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During the course of my investigation into Dudley Wright, I have managed to track down most of his books and articles. However, one book (or booklet) has proven elusive: The Fourth Dimension (published in 1906). This book is mentioned in passing in some of his later publications, and according to a biographical entry for Dudley Wright in The Masonic Secretaries’ Journal, this was his first ever published work. One can speculate that this study was an engagement with Charles Howard Hinton’s once influential book, also entitled The Fourth Dimension, which was published in 1904 and republished in 1906. Hinton was an English mathematician and author. Hinton’s book, which influenced or provoked a number of authors, discussed a fourth spatial dimension beyond conventional perception. As Margaret Wertheim observed in The Pearly Gates of Cyberspace (1999, p.193), Hinton was inspired by Plato’s allegory of “prisoners chained in a cave, doomed forever to see only the shadows of the ‘real’ world outside.” For Hinton, three-dimensional space was but a shadow of the “real world”.
Charles Howard Hinton
Hinton’s book sparked wide interest in theosophical and spiritualist circles at the time, and some people asserted that by mediating on Hinton’s four dimensional hyper-cubes or “Tesseracts,” it was possible to catch a glimpse of alternative planes of reality, to interact with ghosts, and to better understand spiritualist phenomena.
Tesseracts from Charles Hinton’s The Fourth Dimension (1906)
A Three-Dimensional Projection of a Tesseract (by Jason Hise).
As it was his first publication, Dudley Wright’s The Fourth Dimension would probably reveal some important clues about how he began his religious journey. It is possible that Dudley Wright believed that Charles Hinton’s Tesseracts might enable him to catch a glimpse of “the other side,” possibly even to see the spirit of his recently deceased son. Whilst Wright wrote hundreds of articles on religion, he seldom invited his readers into his own personal life. However, in an article published in The Mystic on 5 February 1908, and reprinted in Light ten days later, Wright hinted at the nuclear episode in his life that started him on his passionate if not obsessional search for the “underlying truth” of all religious systems, which in Wright’s mind was closely connected to the “immortality” of the soul. According to the article, one day some ten years previously, whilst working in the British Museum, Wright had a vision of his infant son dying after being seized by convulsions. Alarmed, he rushed home, to discover that “everything had happened exactly as [he] had seen it miles distant.” According to Wright, he immediately set out to investigate “the ‘other side’ of life.” He found the visions of Clairvoyants about relatives “long since ‘passed over,’” and about childhood incidents long forgotten, to be reassuringly accurate. [See Dudley Wright, “How I came to Believe in Psychism,” The Mystic, 5 February 1908, p. 59; reprinted in “Jottings,” Light, 15 February 1908, p. 83]. For other references to resurrection, reincarnation, immortality of the soul, and the afterlife in his writings, see Dudley Wright, “Resurrection,” Bible Review, June 1910, pp. 479-483; Dudley Wright, Spiritualism in Relation to the Doctrine of Immortality, Manchester: The Two Worlds, 1910, pp. 1-14; Dudley Wright, “Can Reincarnation Be Demonstrated?,” Occult Review 12, no.4, October 1910, pp. 221-227].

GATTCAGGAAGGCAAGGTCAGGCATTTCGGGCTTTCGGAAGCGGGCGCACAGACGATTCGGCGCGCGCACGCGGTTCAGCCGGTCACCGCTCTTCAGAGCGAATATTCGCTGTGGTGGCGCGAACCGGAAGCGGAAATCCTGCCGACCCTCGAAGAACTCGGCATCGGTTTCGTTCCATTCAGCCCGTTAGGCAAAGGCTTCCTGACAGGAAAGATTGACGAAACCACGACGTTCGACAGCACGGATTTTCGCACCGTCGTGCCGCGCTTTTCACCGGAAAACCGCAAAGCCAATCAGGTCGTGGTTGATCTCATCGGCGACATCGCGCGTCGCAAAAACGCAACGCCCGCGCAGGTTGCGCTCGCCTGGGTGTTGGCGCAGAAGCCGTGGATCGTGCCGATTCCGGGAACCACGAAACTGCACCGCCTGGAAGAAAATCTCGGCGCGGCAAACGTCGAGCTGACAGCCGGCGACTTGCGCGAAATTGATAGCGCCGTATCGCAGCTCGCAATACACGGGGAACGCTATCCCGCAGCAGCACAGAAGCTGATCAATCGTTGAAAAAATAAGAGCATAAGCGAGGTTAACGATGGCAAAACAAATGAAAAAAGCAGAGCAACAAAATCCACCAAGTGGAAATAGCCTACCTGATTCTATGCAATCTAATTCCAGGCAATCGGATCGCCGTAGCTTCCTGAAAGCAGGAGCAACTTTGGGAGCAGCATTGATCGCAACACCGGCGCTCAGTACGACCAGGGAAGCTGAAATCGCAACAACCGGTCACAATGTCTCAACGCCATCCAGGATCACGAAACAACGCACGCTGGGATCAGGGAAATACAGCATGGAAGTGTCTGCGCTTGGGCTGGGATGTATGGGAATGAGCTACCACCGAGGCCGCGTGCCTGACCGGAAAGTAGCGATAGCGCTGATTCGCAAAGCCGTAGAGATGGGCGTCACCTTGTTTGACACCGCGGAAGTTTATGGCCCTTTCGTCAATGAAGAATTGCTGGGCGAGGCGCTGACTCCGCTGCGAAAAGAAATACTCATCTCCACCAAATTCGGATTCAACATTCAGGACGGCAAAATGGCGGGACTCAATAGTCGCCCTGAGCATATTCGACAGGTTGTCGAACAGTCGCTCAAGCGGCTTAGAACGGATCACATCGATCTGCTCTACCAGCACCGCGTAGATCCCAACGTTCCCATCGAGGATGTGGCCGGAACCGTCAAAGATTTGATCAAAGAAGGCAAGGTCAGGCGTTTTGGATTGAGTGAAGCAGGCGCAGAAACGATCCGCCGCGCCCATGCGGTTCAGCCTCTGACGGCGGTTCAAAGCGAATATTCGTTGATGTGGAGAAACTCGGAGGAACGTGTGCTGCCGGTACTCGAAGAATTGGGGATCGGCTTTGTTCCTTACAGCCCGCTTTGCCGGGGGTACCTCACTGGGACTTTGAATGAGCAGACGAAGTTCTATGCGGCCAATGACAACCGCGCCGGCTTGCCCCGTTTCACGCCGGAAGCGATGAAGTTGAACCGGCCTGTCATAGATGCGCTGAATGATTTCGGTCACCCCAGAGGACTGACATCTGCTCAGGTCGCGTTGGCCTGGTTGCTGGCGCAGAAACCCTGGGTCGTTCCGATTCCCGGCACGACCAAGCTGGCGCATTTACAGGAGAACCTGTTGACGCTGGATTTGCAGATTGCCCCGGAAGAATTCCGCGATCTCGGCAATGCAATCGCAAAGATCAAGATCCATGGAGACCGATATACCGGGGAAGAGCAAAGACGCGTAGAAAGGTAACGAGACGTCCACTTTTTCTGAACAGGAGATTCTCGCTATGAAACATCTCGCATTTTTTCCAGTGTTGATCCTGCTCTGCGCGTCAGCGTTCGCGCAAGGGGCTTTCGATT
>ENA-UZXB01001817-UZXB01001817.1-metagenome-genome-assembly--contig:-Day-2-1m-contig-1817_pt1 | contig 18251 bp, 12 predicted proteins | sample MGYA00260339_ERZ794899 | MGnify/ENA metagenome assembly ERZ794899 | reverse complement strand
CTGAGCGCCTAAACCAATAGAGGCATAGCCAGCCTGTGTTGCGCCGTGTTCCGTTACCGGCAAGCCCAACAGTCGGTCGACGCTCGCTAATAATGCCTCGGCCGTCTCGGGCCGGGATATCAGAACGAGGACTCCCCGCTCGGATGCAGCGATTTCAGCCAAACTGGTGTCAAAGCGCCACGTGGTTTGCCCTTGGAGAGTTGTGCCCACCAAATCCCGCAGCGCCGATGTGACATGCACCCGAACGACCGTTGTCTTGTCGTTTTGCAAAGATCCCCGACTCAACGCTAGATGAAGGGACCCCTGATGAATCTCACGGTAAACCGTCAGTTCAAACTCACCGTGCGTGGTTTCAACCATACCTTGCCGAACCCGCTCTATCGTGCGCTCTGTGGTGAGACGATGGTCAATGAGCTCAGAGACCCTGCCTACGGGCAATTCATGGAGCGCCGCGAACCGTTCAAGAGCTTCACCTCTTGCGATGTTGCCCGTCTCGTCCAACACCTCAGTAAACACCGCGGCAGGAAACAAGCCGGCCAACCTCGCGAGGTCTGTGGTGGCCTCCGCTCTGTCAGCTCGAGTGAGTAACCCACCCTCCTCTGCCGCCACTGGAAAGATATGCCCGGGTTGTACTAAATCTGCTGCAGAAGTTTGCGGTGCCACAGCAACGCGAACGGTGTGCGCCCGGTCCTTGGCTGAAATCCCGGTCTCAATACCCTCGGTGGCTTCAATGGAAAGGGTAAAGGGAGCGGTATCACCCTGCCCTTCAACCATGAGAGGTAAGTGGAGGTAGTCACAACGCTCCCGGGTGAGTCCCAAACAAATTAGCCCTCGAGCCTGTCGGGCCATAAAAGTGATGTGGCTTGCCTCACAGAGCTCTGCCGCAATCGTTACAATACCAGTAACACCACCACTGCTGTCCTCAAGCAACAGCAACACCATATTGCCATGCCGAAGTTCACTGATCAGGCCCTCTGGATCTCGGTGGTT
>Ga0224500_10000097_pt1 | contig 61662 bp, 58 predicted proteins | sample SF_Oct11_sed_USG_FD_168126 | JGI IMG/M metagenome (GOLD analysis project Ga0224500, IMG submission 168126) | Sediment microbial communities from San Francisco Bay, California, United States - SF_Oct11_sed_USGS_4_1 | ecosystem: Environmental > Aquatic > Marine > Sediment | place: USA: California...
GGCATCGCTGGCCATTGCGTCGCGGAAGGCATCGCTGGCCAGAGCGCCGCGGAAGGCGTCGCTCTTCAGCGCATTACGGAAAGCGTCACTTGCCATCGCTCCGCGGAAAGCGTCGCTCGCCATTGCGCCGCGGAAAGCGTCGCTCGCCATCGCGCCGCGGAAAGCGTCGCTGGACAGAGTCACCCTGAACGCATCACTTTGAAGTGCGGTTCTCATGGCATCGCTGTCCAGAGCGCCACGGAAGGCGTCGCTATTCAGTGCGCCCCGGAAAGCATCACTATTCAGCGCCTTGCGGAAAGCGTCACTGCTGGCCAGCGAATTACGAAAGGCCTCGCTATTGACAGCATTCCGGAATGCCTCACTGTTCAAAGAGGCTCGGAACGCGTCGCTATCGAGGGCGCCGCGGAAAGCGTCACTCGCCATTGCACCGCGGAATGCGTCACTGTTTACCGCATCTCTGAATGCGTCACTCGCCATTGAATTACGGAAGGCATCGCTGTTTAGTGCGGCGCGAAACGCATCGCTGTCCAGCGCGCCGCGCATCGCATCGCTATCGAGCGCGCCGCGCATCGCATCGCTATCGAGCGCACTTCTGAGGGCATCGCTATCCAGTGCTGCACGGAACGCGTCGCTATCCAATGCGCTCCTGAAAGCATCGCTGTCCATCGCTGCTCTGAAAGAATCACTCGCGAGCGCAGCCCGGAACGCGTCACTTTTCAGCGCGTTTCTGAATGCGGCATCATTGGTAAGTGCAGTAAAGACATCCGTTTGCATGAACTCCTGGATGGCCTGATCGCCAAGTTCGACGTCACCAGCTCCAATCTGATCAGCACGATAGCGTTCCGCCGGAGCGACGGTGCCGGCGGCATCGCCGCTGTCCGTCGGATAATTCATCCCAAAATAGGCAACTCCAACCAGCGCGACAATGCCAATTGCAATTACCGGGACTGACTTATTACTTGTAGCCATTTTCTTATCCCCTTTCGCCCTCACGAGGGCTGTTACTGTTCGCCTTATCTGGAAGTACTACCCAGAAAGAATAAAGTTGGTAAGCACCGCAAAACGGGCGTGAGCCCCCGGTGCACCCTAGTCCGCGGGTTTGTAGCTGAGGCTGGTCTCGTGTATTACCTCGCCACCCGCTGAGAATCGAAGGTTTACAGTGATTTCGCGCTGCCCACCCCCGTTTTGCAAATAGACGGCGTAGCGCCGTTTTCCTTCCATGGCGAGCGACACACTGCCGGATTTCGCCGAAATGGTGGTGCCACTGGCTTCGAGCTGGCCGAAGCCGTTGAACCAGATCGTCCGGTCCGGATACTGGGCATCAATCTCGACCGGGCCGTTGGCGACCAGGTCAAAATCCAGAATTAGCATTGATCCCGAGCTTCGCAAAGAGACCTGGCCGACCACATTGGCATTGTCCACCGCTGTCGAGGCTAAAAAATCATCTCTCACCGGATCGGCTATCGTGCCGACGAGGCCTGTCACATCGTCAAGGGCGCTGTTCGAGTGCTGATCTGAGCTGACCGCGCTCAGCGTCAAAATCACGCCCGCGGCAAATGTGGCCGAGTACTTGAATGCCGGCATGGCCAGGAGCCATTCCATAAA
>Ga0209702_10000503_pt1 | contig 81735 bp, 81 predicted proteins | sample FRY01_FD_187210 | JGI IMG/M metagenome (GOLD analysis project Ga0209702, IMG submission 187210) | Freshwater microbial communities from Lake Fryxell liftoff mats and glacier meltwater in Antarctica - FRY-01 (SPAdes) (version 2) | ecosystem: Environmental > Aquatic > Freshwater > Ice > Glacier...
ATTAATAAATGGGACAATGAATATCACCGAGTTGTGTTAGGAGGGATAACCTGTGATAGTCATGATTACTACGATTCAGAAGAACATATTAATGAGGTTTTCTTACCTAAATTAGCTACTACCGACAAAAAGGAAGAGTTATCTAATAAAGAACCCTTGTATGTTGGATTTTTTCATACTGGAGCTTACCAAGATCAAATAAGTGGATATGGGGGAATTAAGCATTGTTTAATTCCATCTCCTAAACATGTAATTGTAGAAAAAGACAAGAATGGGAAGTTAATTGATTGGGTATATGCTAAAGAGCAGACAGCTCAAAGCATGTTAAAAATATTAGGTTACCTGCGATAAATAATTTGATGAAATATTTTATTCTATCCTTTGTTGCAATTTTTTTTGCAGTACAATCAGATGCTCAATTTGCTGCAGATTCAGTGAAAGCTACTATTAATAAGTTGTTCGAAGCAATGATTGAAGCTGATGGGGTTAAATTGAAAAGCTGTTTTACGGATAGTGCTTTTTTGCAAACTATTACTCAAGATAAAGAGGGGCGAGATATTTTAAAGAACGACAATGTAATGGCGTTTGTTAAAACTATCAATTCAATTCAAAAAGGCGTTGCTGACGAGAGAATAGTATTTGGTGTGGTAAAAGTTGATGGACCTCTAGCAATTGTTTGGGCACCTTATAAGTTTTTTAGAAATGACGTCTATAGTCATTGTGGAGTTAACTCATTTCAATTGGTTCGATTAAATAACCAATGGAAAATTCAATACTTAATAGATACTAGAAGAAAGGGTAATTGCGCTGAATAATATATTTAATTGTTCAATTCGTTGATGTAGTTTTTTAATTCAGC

Regrettably, it has so far proven impossible to track down a copy of Wright’s The Fourth Dimension.
* For a detailed examination of Dudley Wright, in which John Belton focused on the Masonic aspects of his life and career, whilst I concentrated on his non-Masonic theological discourse and his search for the “prisca theologia“, please see: Simon Mayers and John Belton, “The Life and Works of Dudley Wright,” Heredom 23, 2015. For a partial bibliography of Dudley Wright’s published and unpublished works, please see: Dudley Wright Bibliography
Guest blog post by Kenneth C. Jack. The following is an abridged version of an article which appeared in issue 39 of The Ashlar (posted with permission by Kenneth C. Jack).
Kenneth Jack resides in Perthshire, Scotland. He is active in a number of Masonic Orders, chairing a couple of them. He also enjoys writing on various aspects of the ‘Craft’, and has been published in a range of Masonic periodicals throughout the world, including: The Ashlar; The Square; Philalethes Journal; Scottish Rite Journal; and Masonic Magazine (now defunct ). He has also had non-Masonic essays published in history periodicals in the USA, including: The California Territorial Quarterly.
“Who’s the Mason in the Black?” shout the supporters of any football side (or soccer side for American readers) when the match referee awards what in their minds is a dubious decision in favour of the Scottish football club Glasgow Rangers.